Londoners at work
Occupations listed in the London and Middlesex 1666 Lady Day Hearth Tax
The London and Middlesex hearth tax for 1666 is unique among hearth tax documents as it records a considerable number of householder occupations; something not routinely undertaken on any other return or collection.
As Vanessa Harding notes her introduction to the London and Middlesex Hearth Tax volume (extract available below) more than 200 distinct occupations were recorded and they provide fascinating insights into the working lives of seventeenth-century Londoners.
It is not entirely clear why occupations were being noted, but it is unlikely that it was directly connected with the collection of the hearth tax as the systematic recording of occupations only occurs in 21 parishes which appear in 5 of the surviving 32 books.
The parishes in which occupations were systematically recorded were:
St Gabriel Fenchurch
St Katherine Coleman
St Antholin Budge Row
St Benet Sherehog
St John the Baptist, Walbrook
St Mary Bothaw
St Mary Woolnoth
St Michael Paternoster Royal
St Stephen Walbrook
St Swithin London Stone
St Magnus the Martyr
St Margaret, New Fish Street
St Ann and St Agnes
St Botolph Aldersgate
St John Zachary
St Leonard Foster Lane
St Mary Staining
All Hallows Honey Lane
St Martin Pomary
St Mary Le Bow
St Pancras Soper Lane
Documents available to download
List of occupations recorded on the London and Middlesex Hearth Tax (pdf 690KB)
Extract from Vanessa Harding’s introduction which discusses occupations (pdf 683KB)
Complete transcripts of books 2, 3, 4, 11 and 16 which record occupations (pdf 2.14MB)
Trials and tribulations of a hearth tax collector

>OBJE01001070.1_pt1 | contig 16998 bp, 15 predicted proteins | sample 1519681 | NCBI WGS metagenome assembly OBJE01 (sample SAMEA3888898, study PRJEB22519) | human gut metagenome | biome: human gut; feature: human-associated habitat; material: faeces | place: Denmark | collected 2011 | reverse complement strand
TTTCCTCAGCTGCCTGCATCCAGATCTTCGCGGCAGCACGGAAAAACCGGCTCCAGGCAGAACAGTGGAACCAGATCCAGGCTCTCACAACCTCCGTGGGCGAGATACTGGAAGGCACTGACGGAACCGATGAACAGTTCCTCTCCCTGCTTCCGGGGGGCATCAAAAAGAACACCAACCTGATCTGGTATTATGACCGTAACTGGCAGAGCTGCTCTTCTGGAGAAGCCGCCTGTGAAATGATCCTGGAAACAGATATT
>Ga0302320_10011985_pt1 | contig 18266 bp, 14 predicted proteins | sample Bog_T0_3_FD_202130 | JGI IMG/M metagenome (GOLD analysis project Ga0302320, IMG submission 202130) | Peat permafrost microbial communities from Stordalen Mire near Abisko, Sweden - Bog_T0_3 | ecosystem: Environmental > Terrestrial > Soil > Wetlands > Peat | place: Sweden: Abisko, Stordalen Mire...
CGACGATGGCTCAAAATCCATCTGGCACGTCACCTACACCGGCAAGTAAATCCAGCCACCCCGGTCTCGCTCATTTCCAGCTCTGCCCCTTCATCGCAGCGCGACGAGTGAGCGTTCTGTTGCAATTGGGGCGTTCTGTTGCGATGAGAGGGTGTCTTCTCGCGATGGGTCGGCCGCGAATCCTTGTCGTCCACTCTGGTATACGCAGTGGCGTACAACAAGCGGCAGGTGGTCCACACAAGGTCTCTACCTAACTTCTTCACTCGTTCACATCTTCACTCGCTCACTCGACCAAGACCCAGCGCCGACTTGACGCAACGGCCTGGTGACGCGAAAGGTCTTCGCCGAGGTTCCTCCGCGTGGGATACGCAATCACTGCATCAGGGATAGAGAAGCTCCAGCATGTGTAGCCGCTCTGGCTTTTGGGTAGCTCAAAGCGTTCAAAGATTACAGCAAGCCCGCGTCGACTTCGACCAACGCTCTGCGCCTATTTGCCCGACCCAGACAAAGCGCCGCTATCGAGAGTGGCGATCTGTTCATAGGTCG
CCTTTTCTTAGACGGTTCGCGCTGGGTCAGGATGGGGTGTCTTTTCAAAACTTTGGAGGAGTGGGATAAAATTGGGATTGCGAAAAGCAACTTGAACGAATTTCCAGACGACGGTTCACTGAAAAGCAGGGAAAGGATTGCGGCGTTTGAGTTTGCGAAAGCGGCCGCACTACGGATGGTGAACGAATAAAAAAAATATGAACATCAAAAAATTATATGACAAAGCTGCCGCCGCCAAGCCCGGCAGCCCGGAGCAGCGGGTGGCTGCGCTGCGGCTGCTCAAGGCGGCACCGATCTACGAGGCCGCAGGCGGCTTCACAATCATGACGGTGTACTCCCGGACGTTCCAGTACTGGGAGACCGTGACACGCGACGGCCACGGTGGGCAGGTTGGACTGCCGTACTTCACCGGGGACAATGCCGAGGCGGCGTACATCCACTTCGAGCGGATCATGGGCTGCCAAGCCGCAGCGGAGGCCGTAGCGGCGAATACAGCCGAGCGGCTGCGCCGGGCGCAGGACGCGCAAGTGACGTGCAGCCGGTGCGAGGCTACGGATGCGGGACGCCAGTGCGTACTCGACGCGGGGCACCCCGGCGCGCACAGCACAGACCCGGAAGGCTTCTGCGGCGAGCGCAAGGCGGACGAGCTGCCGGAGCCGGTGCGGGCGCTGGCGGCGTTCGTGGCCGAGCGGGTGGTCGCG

As Elizabeth Parkinson highlights in her article in the London and Middlesex Hearth Tax volume, examining the records of the 1666 Lady Day collection ‘brings to life the idiosyncrasies of the individual collector’ and these too were workers trying to earn a living in the capital.
The hearth tax was not popular and there is much debate as to the exact reasons why. Taxation is, of course, never welcomed by the masses but much of the opposition to the hearth tax appears to have stemmed, in part, from the fact that collectors could enter property either to check the number of hearths or to take goods in lieu of payment. This made the collectors even more unwelcome and led to a variety of methods of opposition ranging from keeping the door closed to, in some cases, actually attacking the collector. Consequently, being a hearth tax official was not an easy or straightforward job and the Great Fire of London, which occurred in the middle of the assessment and collection process, certainly did not make things any easier.
Some books illustrate opposition, evasion and violence more than others and the ones listed below, books 21, 22, 27, 29 and 31, are particularly rich in examples.